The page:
View all news

Sir Winston Churchill's legacy to Bristol

Sir Winston Churchill outside the Wills Memorial Building on June 22, 1946 University of Bristol's Special Collections

Winston Churchill undergoing a student 'rag' on the day of his installation as Chancellor on 13 December, 1929 University of Bristol's Special Collections

Press release issued: 23 February 2015

A series of special events in Bristol will celebrate the life of Sir Winston Churchill - one of the greatest wartime leaders of the 20th century.

This year marks the 50th anniversary of Churchill's death, the 75th anniversary of his first becoming Prime Minister, and the 75th anniversary of his ‘Finest Hour’ at the Battle of Britain.

Churchill also stood as the University of Bristol’s longest-standing Chancellor from 1929 to 1965, during which time he also led Britain during the Second World War.

The University has organised a series of free public lectures as part of the national celebrations, with the first one getting underway on Wednesday 4 March.

Discussing ‘Churchill: for and against’, Dr Paul Addison will look at why Churchill was such a controversial figure in his lifetime. Even today, his critics and admirers remain sharply divided over his merits.

Dr Addison, an Honorary Fellow of the University of Edinburgh, has written two books about Churchill and will discuss the reasons why Churchill continues to generate debate, offering a personal assessment of the former Prime Minister’s achievements and failures.

The series continues on 18 March when historian Sir David Cannadine, the chairman of the Churchill 2015 commemorations, explores Churchill’s unique relationship with Bristol.

Churchill’s granddaughter Celia Sandys will be sharing memories of her grandfather on 21 April. She will journey through her personal memories of Churchill as a family man, including holidaying with him in the Mediterranean and growing up at Chartwell and Chequers.

The series concludes on 29 April, when Professor David Reynolds reflects on Churchill’s historical writings, especially his memoirs of the two world wars, which won him the Nobel Prize for Literature in 1953.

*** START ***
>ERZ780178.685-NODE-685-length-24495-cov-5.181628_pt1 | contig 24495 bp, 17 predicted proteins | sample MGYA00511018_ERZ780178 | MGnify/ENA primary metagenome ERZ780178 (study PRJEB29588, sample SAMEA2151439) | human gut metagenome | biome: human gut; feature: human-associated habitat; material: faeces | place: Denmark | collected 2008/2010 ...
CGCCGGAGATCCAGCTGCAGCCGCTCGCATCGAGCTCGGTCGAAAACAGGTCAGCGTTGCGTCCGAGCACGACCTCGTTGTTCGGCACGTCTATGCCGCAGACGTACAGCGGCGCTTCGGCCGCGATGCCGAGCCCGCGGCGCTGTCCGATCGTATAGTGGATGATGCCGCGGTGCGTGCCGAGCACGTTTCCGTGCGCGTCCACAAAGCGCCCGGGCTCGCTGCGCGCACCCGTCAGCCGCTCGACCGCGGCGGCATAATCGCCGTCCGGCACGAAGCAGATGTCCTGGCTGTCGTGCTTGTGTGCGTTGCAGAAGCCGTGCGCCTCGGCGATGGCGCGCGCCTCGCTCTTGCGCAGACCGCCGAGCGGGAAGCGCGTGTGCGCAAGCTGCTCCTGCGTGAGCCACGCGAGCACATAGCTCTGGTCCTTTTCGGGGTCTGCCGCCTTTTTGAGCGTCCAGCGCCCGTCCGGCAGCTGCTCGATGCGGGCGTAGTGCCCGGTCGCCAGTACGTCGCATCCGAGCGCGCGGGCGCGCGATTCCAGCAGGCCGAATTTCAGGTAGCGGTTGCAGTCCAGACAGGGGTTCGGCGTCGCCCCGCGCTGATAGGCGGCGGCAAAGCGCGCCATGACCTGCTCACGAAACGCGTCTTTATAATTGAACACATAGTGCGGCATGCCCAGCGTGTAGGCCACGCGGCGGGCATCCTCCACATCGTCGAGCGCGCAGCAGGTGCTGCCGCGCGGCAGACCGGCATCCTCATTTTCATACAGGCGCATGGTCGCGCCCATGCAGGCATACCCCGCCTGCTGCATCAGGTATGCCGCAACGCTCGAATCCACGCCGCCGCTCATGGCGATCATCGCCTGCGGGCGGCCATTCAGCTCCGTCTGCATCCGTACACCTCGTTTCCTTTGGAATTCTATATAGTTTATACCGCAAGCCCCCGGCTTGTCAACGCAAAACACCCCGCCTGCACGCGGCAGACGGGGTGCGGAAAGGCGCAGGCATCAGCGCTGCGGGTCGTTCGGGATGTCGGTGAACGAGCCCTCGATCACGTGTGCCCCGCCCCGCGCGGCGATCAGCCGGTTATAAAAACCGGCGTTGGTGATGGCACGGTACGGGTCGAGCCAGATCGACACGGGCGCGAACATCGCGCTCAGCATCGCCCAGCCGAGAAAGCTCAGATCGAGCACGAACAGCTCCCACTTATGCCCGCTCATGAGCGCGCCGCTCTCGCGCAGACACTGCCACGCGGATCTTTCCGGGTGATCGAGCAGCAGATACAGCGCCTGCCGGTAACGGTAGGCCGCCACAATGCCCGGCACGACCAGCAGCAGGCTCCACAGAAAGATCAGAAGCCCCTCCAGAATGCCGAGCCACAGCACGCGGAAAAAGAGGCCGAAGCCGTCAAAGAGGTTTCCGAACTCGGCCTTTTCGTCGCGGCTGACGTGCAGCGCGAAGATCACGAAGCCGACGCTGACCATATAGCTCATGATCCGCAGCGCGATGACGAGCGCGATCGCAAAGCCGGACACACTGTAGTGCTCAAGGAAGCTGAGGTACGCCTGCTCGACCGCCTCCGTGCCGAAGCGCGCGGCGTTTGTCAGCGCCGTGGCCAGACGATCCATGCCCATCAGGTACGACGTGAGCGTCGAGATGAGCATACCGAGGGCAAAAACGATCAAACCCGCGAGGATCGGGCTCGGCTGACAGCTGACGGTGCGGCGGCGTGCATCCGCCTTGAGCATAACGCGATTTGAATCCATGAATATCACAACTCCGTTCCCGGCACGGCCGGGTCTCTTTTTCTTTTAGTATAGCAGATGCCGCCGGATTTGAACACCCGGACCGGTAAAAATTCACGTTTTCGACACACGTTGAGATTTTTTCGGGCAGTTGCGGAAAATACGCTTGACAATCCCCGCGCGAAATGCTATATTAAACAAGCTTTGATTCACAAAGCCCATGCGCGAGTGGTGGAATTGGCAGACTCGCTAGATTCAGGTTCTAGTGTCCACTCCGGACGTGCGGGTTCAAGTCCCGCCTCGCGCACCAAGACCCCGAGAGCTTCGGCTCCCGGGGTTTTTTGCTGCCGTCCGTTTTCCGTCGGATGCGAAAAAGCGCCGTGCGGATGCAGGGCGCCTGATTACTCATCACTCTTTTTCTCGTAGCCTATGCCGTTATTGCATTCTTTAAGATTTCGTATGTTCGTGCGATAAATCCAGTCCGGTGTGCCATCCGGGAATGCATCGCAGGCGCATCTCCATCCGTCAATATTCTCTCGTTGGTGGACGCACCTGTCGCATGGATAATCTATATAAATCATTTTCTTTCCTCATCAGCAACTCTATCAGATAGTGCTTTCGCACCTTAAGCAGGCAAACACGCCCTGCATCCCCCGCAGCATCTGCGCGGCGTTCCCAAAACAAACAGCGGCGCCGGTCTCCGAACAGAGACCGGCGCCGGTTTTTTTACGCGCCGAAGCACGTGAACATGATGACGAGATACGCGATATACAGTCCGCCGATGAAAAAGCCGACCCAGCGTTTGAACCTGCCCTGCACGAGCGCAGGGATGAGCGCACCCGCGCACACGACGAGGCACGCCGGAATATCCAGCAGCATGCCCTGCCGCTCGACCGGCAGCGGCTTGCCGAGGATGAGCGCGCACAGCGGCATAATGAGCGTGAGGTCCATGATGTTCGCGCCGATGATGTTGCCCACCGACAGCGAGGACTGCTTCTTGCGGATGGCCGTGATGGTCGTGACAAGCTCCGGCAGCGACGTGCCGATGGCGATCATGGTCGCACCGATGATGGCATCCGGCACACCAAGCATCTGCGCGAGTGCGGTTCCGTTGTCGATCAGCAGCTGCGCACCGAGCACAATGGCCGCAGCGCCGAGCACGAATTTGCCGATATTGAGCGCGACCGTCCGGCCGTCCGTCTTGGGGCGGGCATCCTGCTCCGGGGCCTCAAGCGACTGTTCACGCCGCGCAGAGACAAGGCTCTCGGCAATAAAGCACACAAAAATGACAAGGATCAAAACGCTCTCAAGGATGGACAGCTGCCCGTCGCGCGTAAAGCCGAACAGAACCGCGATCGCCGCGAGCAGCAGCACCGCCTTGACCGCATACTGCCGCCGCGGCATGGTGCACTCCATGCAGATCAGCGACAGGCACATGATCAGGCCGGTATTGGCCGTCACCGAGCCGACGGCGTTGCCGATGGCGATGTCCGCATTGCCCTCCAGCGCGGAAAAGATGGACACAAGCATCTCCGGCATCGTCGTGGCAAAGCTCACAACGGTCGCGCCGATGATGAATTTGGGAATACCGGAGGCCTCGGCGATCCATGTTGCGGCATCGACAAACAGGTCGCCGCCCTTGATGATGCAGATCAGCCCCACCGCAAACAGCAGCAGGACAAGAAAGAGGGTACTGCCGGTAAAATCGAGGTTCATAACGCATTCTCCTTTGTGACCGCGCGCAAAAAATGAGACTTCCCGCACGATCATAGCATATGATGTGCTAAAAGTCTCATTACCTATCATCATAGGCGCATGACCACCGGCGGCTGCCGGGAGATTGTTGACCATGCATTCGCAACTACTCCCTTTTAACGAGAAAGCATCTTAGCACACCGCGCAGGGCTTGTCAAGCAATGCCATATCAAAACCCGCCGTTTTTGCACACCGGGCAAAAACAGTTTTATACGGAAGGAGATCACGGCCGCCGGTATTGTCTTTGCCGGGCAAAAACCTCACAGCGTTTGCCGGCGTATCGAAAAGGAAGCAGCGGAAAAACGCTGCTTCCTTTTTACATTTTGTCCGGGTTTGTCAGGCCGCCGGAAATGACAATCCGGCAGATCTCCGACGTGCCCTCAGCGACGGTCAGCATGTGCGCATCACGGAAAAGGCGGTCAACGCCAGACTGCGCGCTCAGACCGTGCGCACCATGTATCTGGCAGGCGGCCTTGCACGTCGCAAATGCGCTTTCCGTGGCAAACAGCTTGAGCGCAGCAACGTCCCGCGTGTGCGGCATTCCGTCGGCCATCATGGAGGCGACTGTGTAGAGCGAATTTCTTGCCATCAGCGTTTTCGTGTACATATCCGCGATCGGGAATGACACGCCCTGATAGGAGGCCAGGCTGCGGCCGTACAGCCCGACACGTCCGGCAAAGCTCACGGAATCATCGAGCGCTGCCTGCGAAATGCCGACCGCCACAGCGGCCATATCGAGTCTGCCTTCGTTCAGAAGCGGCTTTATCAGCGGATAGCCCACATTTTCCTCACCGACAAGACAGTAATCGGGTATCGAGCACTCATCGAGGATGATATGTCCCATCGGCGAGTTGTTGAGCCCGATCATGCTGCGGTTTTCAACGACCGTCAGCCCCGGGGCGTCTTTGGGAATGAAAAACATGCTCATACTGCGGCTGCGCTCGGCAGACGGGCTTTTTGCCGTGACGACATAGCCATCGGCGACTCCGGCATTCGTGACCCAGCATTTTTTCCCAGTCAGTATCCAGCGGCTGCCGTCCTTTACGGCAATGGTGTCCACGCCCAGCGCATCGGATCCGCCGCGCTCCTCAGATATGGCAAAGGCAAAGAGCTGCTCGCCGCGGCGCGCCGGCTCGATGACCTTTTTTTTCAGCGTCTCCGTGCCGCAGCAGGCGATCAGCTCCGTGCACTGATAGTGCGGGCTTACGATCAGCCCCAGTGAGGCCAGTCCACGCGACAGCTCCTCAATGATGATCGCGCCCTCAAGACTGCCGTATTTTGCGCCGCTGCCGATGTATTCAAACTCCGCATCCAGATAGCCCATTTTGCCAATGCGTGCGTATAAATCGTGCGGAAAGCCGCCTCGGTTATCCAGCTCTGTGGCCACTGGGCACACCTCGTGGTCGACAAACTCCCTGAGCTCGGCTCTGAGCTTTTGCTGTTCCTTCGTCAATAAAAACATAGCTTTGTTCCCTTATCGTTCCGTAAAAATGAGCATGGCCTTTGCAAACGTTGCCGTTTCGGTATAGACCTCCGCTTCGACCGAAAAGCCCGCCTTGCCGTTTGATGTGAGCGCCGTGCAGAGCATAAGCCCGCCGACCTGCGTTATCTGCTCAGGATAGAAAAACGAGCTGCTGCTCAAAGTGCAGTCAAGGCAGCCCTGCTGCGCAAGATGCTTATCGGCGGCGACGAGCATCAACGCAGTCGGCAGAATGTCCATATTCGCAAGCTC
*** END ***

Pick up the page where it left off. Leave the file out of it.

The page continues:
Professor Reynolds, Professor of International History and Chairman of the History Faculty at the University of Cambridge, will also consider how a vision of history and of Britain’s place in it was central to Churchill’s whole worldview as a statesman.

  • All lectures take place in the Wills Memorial Building and start at 6pm. Tickets are free but must be booked online in advance.

Churchill and the University of Bristol

Sophie Hatchwell, teacher and PhD student in the Department of History of Art, has been researching Churchill’s 36 years as the Chancellor of the University of Bristol.

On 13 December 1929, after the ceremony installing him as Chancellor, Churchill joined in the student RAG. He was carried through the streets on their shoulders, taken to the Victoria Rooms - home to the Students' Union at the time - and took part in a performance where he was arrested, tried and imprisoned. (You can watch news footage of the event online.)

In 1941, Churchill visited Bristol to bestow honorary degrees on John Winant, American Ambassador, and Robert Menzies, the Prime Minister of Australia at the time. But the night before, Bristol was hit by a German air raid and incendiaries had already destroyed the Great Hall of the Wills Memorial Building.  

Dismissing smouldering rubble and what turned out to be an unexploded bomb, Churchill insisted that the ceremony go ahead. It was held instead in the smaller but undamaged Reception Room next door. ‚Äč

These are just some of the stories Sophie Hatchwell has uncovered. She said: “I was thrilled to find such a wealth of information tucked away in our own archives. This work has given me a new appreciation of one of the most significant figures in British history, and an insight to the rich history of the University.”

Edit this page